He raised an eyebrow and waited expectantly.

  “Captain, I’m … I’m not attracted to you at all, sir.”

  “Oh.” A small flicker of what appeared to be disappointment—or possibly amusement, although Robin wouldn’t have been able to discern it at that moment—danced in his purple-hued eyes. “Well, I hear that all the time, too.”

  “That is to say … I’m not… I mean, I …” She cleared her throat, but didn’t succeed overmuch for there was still a deep raspiness in there. “Is Si Cwan here?”

  “No. He’s not. As you know, we have a diplomatic mission on its way to Montos. Si Cwan felt that, since they were ready to go, there was no point in delaying the departure. So he, and Lieutenants Kebron and Soleta, departed an hour ago on the runabout, Marquand II. However he had some historical texts here in his quarters that he invited me to read. He simply asked if it wouldn’t be too much trouble if I read them here, however. He didn’t want them circulating around the ship; they’re quite old and sacred and, well.. .” He shrugged. “We all have our quirks, I suppose.”

  She nodded, still feeling so mortified that she was having trouble composing anything resembling a coherent sentence, or even a coherent thought.

  Calhoun paused and then said, maintaining that careful deadpan, “Would I be correct in assuming that the sentiments you were expressing were intended for him?”

  “Captain, I…” She took a very deep breath. “I would be most appreciati
ve if you could … maybe … well, forget everything I said. Or ever said. Or will say.”

  “That might be a bit of overkill, Ensign. But I understand your chagrin. I think you needn’t worry.”

  “Thank you, Captain. And I … I didn’t mean to insult you, sir. I wouldn’t want you to think you aren’t attractive because, you know, I’m sure that someone other than me would—”

  “Robin …” He raised a hand as if to ward off the barrage of verbiage. “It might not be a bad idea if you stopped talking now.”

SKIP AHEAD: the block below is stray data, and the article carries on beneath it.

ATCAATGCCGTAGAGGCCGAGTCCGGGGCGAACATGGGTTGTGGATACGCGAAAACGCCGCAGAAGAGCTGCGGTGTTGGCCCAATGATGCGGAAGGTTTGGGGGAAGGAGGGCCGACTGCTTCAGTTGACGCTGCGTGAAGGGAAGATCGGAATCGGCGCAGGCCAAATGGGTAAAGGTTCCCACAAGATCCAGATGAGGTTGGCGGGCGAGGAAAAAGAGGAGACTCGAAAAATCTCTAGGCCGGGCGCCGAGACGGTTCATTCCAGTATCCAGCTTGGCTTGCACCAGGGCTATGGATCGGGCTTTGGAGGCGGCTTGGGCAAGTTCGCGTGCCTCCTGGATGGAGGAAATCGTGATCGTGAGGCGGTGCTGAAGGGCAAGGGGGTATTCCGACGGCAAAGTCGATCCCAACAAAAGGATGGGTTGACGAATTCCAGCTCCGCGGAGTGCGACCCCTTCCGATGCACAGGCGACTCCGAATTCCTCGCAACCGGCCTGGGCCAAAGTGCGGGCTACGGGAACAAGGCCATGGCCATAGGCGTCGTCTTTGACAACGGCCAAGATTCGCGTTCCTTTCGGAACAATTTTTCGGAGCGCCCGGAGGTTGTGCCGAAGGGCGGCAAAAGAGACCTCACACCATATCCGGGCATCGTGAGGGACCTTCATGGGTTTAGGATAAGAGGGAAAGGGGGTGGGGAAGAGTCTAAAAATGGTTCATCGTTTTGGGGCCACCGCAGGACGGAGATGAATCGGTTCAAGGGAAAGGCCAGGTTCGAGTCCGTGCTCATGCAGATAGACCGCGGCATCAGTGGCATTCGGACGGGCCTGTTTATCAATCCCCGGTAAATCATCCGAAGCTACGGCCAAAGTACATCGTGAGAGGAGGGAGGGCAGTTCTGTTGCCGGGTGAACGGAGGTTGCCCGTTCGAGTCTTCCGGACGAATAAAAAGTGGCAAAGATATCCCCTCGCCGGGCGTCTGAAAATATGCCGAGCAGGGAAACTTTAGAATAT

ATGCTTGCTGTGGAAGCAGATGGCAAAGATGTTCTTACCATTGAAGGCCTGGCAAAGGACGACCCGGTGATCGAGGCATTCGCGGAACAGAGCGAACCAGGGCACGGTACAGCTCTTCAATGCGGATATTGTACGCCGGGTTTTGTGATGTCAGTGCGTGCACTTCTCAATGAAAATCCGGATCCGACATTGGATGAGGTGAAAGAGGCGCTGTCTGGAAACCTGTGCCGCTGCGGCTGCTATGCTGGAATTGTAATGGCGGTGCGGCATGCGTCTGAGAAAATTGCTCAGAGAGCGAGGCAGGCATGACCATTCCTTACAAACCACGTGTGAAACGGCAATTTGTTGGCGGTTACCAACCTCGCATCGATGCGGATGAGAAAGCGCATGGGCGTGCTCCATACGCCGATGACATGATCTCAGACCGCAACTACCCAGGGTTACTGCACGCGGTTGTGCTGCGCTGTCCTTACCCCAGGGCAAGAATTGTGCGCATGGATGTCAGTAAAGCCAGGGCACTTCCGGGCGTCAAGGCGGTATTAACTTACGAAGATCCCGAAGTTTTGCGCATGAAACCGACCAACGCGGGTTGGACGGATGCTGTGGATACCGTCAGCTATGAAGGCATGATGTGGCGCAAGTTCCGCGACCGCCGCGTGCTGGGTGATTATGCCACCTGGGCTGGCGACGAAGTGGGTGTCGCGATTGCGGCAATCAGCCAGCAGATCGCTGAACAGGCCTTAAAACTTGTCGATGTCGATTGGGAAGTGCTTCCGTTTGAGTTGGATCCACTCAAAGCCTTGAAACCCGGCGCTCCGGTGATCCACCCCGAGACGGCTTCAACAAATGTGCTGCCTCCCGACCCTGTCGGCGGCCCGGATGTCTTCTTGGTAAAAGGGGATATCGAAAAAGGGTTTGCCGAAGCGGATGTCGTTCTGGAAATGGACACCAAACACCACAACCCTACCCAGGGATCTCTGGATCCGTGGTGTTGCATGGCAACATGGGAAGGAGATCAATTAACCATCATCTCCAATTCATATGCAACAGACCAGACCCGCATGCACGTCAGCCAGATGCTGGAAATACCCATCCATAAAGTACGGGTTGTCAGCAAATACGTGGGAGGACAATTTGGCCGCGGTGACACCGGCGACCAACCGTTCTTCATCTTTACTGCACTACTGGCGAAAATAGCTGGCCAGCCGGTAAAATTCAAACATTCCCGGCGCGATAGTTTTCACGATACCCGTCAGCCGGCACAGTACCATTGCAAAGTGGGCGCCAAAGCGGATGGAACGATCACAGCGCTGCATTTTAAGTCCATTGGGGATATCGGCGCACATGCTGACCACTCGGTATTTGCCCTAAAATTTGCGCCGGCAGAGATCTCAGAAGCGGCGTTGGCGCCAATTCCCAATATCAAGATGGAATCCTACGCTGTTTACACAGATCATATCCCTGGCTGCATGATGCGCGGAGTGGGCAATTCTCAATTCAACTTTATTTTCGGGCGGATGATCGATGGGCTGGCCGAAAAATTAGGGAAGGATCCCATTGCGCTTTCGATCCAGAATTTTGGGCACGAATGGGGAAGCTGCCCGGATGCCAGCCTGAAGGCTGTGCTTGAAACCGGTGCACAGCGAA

She bobbed her head. “Yes, sir. Thank you, sir.” She turned on her heel and bolted from Si Cwan’s quarters … leaving Calhoun shaking his head and chuckling slightly to himself.


  XYON HAD NEVER ACTUALLY ATTENDED an execution before. Unsurprisingly, he didn’t want to start now. The reason it was unsurprising was that it was his own execution in question.

  For all of its space-going facilities, Barspens was still a relatively barbaric world when it came to its customs and amusements. Holovids, television, even printed matter had never really caught on as a means of entertainment. Public executions, on the other hand, were still a very popular pastime, a prediliction that Xyon would have been more than happy to observe from a distance. Being the star player was definitely not what he had had in mind when he had accepted the commission that had led him to this damnable backwater planet.

  For what seemed the umpteenth time, Xyon prowled the entirety of his cell. The young man moved with a calm and easy stride that belied the stress of the situation he found himself in. His movements were smooth, like wind on glass, and even though he was taking his time (for indeed, what need was there to rush?) any observer would have been able to tell that there was speed and strength contained in his limber body. He was clothed in deep red and purple, and his long hair hung loosely in his face. Normally he tied it back, but he wasn’t feeling particularly in the mood to care about such niceties. In contrast to the lightness of his hair, his eyebrows were quite dark, as were his eyes that roiled with the intensity of a raging sea. His thin lips were pursed in thought, and his slightly elongated jaw gave him the look of a bird of prey in flight. He had no weapons, for they had all been taken from him. He did, however, have a self-sustaining determination, a confidence that he would triumph over his enemies and whatever obstacles that happened to be thrown in his way. This usually managed to see him through whatever dire situations he was in.